The Evolvability of Dogs
Posted Wed October 06 2010 by kbehan
An important article, linked below, gives us strong genetic correlation between wolves and the domestic dog. This is important because currently there is a movement in the modern behavioral marketplace to disassociate dogs from wolves, for example; the comment is often made that they are separate species since dogs evolved as scavengers of refuse in dumps around ancient villages and do not manifest pack-like social structure when roaming freely. For one thing, this serves a “political” agenda because it helps modern behaviorism to reinforce its argument against the dominance school of thought which has regained ground in recent years due to Cesar Millan. For many proponents of the positive school if dogs can be shown to not be wild or at least not closely related to wolves, then dog development and behavior is best explained by modern learning theory rather than via a dominance/submissive instinctual makeup. Since Natural Dog Training doesn’t believe that there is any such thing as a thought of dominance or submission in the mind of an animal, it’s therefore not susceptible to a line of reasoning that ends up throwing the poor baby out with her proverbial bathwater for there is indeed a primordial template around which canines socially organize. My argument is that one can’t understand the dog without considering the nature of the prey the wolf evolved to hunt, to wit, a physically superior animal that the wolf evolved to hunt by feel, and that the signature of this template is ever present in absolutely every aspect of a dog’s behavior, most especially how a dog is emotionally responsive to human beings and thereby adaptive to human civilization. The article linked below, shows that there is indeed a strong genetic correlation between domestic dogs and wolves and which accounts for the incredible degree of the domestic dogs’ morphological variability with so many body shapes, sizes, and thus an incredible range of functionality.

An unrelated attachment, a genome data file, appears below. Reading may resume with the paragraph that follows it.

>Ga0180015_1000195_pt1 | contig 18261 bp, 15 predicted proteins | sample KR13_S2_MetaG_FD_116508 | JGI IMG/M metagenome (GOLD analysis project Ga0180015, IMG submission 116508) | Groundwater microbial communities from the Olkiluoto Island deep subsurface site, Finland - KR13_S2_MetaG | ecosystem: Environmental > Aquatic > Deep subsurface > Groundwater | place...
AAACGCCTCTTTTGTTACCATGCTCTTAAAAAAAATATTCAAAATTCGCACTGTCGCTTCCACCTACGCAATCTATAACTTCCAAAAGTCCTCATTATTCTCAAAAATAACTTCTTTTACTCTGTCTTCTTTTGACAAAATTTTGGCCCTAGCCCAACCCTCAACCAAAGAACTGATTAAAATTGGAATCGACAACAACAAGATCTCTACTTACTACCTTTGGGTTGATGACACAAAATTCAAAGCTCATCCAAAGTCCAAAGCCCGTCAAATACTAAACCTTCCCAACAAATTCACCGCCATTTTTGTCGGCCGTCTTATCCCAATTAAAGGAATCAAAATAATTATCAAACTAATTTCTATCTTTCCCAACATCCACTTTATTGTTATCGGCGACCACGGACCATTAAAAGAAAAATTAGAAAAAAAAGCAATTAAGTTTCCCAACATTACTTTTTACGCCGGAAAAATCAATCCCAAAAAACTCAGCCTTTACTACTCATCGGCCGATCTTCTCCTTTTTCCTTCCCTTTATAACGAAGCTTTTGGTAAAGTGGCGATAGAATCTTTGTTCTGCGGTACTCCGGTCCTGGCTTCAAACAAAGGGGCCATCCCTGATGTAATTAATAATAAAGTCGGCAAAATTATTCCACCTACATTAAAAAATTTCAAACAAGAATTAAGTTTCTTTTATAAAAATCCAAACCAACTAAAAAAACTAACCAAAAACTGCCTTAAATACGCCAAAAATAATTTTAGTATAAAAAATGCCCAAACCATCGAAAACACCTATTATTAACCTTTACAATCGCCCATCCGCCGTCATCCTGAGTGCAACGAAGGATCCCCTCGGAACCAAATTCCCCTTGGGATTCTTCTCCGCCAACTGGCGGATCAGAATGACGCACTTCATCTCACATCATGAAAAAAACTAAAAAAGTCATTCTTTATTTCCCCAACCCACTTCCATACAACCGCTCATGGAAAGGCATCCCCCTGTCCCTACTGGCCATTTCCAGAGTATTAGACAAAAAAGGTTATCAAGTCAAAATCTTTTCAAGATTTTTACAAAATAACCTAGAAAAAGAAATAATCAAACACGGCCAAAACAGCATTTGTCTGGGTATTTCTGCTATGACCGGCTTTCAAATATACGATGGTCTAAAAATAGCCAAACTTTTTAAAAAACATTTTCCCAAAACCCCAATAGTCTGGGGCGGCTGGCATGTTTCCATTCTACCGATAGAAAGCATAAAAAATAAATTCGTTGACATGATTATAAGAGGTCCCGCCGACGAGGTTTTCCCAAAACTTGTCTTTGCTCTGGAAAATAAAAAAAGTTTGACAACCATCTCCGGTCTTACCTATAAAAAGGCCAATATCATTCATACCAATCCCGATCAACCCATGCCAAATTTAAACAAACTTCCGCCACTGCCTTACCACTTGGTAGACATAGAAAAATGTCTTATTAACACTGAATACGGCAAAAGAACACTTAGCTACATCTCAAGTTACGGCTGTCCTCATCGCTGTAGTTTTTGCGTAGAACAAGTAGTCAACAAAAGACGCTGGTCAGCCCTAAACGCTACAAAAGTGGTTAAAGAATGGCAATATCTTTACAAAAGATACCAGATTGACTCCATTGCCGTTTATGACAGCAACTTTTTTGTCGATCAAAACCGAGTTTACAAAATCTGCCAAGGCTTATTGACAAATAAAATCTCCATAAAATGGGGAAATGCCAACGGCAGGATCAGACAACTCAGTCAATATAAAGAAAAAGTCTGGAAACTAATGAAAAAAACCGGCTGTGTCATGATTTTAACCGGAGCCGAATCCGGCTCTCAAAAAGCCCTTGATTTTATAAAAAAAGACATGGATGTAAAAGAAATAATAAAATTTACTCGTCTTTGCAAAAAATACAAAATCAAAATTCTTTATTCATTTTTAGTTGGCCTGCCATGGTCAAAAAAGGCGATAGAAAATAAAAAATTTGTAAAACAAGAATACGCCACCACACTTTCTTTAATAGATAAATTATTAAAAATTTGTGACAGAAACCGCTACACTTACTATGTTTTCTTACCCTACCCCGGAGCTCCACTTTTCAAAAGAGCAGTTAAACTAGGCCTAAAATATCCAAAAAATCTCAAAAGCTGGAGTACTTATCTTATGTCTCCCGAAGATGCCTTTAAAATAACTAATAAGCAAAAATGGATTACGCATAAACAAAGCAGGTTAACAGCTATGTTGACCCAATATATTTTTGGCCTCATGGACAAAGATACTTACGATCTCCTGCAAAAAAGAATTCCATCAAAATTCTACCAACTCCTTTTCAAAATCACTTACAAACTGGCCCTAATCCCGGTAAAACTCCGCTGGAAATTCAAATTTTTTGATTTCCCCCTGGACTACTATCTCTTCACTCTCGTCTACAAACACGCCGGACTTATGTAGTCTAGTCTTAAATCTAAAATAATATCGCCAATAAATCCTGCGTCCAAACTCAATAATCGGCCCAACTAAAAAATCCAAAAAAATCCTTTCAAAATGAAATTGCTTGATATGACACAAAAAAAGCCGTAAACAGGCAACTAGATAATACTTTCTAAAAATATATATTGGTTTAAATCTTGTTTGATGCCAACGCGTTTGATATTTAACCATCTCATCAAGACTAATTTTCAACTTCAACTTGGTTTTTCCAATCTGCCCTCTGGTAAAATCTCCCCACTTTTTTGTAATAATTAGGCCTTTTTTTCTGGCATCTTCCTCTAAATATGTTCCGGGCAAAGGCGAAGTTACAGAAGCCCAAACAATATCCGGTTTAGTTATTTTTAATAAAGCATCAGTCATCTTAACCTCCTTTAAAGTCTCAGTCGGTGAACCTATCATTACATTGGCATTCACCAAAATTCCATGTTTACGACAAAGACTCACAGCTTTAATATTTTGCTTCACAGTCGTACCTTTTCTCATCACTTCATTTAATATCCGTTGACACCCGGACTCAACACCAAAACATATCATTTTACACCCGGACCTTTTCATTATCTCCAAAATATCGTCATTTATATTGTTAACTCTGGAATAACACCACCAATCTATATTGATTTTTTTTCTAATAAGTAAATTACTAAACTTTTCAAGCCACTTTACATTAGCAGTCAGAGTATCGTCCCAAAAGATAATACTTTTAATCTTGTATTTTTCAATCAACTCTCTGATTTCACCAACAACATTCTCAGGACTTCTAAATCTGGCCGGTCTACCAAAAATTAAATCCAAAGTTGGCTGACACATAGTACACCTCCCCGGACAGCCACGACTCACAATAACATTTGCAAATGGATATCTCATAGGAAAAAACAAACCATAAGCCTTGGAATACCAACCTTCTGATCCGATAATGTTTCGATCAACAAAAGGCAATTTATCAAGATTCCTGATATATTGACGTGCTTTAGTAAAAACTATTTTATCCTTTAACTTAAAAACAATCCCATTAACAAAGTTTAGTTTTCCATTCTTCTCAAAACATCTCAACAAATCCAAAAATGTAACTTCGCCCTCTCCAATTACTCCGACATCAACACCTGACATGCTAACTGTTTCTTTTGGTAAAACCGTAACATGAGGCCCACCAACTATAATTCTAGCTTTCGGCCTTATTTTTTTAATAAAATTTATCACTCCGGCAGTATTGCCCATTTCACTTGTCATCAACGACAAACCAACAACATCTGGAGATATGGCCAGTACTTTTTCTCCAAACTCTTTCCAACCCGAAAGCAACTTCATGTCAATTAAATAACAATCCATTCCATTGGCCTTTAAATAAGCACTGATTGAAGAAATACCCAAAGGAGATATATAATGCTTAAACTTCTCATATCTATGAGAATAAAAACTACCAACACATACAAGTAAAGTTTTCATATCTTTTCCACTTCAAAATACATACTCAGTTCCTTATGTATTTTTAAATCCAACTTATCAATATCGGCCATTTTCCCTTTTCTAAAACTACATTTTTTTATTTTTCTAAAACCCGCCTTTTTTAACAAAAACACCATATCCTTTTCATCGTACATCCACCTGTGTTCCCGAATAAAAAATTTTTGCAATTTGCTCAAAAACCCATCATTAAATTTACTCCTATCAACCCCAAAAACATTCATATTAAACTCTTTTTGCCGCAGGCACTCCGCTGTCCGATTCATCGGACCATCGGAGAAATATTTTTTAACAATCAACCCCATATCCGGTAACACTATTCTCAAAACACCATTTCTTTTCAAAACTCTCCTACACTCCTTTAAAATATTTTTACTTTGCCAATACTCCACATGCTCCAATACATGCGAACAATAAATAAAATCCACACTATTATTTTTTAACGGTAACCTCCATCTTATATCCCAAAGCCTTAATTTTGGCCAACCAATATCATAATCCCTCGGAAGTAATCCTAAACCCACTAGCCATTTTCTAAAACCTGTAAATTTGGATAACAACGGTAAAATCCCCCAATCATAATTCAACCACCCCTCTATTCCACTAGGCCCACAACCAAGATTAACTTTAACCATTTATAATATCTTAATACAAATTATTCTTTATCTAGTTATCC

The article credits two kinds of mutations in addition to transcription errors (which traditionally have been seen as the engine of natural selection) as the source of the canine species unique capacity to evolve. These are “insertional mutations” and “slippage mutations”; and which the author points out makes the canine species to be highly evolvable. That these new kinds of mutations are still considered to be by way of a random process is the aspect of the thesis I would challenge. In my model, emotion is the operating system of consciousness and it precedes biological forms. These “mutations” suggest to me a means by which the network could distribute genes within a litter, and thus a mechanism by extension to account for the variety of breeds, so that each specific component of the neonatal mind, the mechanism which turns energy into consciousness by reducing a frame of reference to the primordial traits of predator relative to prey, one aspect or another is highlighted in each particular individual of a litter. So the distribution of genes is not by a random process of errors in transcription, but has a “slippage” factor so that it can be malleable according to an energetic template. In other words, the temperamental flaw of each individual will be synced up with the temperamental flaws of its litter mates, just as if they are occupying different cardinal points on a compass face. So because emotionally dogs can readily devolve and then re-evolve in sympatico with what they’re attracted to (i.e. “flip polarities”) this emotional capacity to retain a neonatal mind into adulthood, is simultaneously accompanied by the the great genetic variability that makes dogs highly evolvable. In my view, this genetic capacity is directly related to emotional capacity as opposed to “mutations” according to random influences.
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